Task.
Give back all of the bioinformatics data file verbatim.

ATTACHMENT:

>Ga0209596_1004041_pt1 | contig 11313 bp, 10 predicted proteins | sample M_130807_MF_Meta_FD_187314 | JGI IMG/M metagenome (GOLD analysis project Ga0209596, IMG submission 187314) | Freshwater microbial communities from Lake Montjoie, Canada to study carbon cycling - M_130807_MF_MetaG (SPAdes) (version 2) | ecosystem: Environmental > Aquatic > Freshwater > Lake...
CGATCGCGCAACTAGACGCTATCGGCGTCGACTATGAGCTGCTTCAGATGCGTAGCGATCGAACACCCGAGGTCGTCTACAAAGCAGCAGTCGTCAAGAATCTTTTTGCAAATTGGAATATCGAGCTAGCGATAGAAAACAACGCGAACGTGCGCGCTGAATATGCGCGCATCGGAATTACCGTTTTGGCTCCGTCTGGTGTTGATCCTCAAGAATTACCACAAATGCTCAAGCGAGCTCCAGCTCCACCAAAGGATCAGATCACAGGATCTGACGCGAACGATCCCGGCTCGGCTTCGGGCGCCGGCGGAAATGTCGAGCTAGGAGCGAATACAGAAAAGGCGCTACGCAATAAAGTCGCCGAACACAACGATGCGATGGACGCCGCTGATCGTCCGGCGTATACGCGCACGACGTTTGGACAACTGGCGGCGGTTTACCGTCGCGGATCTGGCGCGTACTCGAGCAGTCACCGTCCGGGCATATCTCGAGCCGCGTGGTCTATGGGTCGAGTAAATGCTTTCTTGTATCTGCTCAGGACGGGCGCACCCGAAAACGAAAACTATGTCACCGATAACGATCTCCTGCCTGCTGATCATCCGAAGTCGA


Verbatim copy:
>Ga0209596_1004041_pt1 | contig 11313 bp, 10 predicted proteins | sample M_130807_MF_Meta_FD_187314 | JGI IMG/M metagenome (GOLD analysis project Ga0209596, IMG submission 187314) | Freshwater microbial communities from Lake Montjoie, Canada to study carbon cycling - M_130807_MF_MetaG (SPAdes) (version 2) | ecosystem: Environmental > Aquatic > Freshwater > Lake...
CGATCGCGCAACTAGACGCTATCGGCGTCGACTATGAGCTGCTTCAGATGCGTAGCGATCGAACACCCGAGGTCGTCTACAAAGCAGCAGTCGTCAAGAATCTTTTTGCAAATTGGAATATCGAGCTAGCGATAGAAAACAACGCGAACGTGCGCGCTGAATATGCGCGCATCGGAATTACCGTTTTGGCTCCGTCTGGTGTTGATCCTCAAGAATTACCACAAATGCTCAAGCGAGCTCCAGCTCCACCAAAGGATCAGATCACAGGATCTGACGCGAACGATCCCGGCTCGGCTTCGGGCGCCGGCGGAAATGTCGAGCTAGGAGCGAATACAGAAAAGGCGCTACGCAATAAAGTCGCCGAACACAACGATGCGATGGACGCCGCTGATCGTCCGGCGTATACGCGCACGACGTTTGGACAACTGGCGGCGGTTTACCGTCGCGGATCTGGCGCGTACTCGAGCAGTCACCGTCCGGGCATATCTCGAGCCGCGTGGTCTATGGGTCGAGTAAATGCTTTCTTGTATCTGCTCAGGACGGGCGCACCCGAAAACGAAAACTATGTCACCGATAACGATCTCCTGCCTGCTGATCATCCGAAGTCGA